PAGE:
Whitlam knew the risk he was taking. The day after his election, he ordered that his staff should not be â€œvetted or harassedâ€ by the Australian security organisation, Asio â€“ then, as now, tied to Anglo-American intelligence. When his ministers publicly condemned the US bombing of Vietnam as â€œcorrupt and barbaricâ€, a CIA station officer in Saigon said: â€œWe were told the Australians might as well be regarded as North Vietnamese collaborators.â€
Whitlam demanded to know if and why the CIA was running a spy base at Pine Gap near Alice Springs, a giant vacuum cleaner which, as Edward Snowden revealed recently, allows the US to spy on everyone. â€œTry to screw us or bounce us,â€ the prime minister warned the US ambassador, â€œ[and Pine Gap] will become a matter of contentionâ€.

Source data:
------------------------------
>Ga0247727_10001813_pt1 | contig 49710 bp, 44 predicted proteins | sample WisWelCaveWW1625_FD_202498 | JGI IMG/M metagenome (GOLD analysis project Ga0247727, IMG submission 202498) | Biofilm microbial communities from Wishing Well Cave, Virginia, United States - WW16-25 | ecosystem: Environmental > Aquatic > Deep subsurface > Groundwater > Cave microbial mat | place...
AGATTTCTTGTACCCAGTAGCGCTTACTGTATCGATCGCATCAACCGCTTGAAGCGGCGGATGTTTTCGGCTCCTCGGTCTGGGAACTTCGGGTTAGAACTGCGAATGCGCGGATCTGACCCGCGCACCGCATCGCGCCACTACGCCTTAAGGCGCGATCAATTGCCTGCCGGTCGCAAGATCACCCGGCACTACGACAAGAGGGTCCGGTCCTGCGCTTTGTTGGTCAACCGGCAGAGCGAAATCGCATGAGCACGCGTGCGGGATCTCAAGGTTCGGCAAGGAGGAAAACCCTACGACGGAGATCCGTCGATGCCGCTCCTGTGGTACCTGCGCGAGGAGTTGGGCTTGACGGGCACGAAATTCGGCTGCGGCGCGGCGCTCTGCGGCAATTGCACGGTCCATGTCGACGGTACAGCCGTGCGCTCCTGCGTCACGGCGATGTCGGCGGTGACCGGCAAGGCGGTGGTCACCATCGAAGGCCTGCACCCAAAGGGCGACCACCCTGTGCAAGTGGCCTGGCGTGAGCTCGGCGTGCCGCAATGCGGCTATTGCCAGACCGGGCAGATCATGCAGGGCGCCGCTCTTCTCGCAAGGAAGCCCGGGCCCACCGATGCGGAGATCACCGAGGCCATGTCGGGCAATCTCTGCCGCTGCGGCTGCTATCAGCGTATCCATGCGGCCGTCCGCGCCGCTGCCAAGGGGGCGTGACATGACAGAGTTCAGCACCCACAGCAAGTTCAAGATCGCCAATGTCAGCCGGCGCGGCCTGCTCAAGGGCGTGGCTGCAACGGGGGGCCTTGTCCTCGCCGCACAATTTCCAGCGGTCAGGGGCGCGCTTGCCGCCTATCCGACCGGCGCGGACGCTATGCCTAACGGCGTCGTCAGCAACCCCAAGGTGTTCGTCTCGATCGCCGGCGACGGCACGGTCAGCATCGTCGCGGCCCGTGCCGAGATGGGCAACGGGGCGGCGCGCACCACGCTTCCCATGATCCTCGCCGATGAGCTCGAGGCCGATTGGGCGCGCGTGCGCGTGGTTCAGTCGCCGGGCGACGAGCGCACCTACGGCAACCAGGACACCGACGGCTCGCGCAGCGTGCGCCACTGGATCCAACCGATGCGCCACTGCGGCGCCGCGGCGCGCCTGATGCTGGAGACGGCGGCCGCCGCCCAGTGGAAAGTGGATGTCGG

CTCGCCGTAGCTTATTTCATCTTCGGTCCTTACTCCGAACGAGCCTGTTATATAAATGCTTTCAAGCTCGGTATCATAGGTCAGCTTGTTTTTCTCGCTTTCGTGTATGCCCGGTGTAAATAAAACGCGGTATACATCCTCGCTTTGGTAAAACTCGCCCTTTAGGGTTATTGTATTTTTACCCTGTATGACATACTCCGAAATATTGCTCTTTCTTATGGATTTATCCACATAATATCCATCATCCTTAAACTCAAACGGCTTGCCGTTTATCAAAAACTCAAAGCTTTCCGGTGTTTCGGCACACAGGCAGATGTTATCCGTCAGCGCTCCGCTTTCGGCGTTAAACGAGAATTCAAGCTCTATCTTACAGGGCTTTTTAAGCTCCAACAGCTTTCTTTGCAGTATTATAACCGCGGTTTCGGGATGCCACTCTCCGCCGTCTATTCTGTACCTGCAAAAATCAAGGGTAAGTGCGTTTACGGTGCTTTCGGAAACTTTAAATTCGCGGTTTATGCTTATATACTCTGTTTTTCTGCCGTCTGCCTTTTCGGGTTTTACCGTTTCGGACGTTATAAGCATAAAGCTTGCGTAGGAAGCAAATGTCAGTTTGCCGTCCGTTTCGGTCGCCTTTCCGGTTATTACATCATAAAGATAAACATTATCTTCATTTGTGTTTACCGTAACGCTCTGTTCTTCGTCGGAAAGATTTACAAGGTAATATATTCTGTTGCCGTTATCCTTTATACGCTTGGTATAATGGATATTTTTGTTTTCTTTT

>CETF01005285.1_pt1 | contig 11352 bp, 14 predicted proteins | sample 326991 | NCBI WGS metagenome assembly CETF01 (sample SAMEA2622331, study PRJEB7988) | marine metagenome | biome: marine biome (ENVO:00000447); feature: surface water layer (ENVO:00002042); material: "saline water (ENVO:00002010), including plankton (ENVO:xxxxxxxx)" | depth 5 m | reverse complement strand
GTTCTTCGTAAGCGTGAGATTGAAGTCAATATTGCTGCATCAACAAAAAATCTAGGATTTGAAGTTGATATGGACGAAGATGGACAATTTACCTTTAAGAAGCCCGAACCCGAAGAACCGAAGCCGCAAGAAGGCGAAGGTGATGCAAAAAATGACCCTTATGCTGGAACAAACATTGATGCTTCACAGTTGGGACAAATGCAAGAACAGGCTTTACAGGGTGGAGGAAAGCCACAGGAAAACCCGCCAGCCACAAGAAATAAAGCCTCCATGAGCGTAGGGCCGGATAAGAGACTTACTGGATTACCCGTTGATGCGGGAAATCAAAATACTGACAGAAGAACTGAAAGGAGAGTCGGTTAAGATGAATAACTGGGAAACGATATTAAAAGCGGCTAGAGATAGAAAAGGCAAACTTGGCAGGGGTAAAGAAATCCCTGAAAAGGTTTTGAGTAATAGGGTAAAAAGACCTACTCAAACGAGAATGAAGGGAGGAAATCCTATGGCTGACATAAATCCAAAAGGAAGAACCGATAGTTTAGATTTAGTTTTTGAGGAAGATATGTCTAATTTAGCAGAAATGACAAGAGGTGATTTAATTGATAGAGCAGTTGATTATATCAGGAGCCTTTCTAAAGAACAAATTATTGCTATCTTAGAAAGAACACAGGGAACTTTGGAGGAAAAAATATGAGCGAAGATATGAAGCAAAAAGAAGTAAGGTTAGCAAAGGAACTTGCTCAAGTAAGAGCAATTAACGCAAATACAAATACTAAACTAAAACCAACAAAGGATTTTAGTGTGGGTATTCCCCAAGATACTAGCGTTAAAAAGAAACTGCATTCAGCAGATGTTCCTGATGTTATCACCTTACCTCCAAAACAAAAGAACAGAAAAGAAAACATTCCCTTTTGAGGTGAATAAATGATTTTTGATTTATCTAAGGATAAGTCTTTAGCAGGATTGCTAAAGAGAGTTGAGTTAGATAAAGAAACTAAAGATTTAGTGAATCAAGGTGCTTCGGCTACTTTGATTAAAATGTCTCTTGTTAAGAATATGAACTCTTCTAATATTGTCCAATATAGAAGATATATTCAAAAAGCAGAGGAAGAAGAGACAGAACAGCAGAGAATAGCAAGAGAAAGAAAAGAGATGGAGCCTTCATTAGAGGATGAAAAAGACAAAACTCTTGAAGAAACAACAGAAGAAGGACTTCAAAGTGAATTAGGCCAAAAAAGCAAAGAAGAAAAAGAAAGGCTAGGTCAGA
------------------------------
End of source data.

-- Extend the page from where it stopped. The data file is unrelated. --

Victor Marchetti, the CIA officer who had helped set up Pine Gap, later told me, â€œThis threat to close Pine Gap caused apoplexy in the White House â€¦ a kind of Chile [coup] was set in motion.â€
Pine Gapâ€™s top-secret messages were decoded by a CIA contractor, TRW. One of the decoders was Christopher Boyce, a young man troubled by the â€œdeception and betrayal of an allyâ€. Boyce revealed that the CIA had infiltrated the Australian political and trade union elite and referred to the governor-general of Australia, Sir John Kerr, as â€œour man Kerrâ€.
Kerr was not only the Queenâ€™s man, he had longstanding ties to Anglo-American intelligence. He was an enthusiastic member of the Australian Association for Cultural Freedom, described by Jonathan Kwitny of the Wall Street Journal in his book, The Crimes of Patriots, as â€œan elite, invitation-only group â€¦ exposed in Congress as being founded, funded and generally run by the CIAâ€. The CIA â€œpaid for Kerrâ€™s travel, built his prestige â€¦ Kerr continued to go to the CIA for moneyâ€.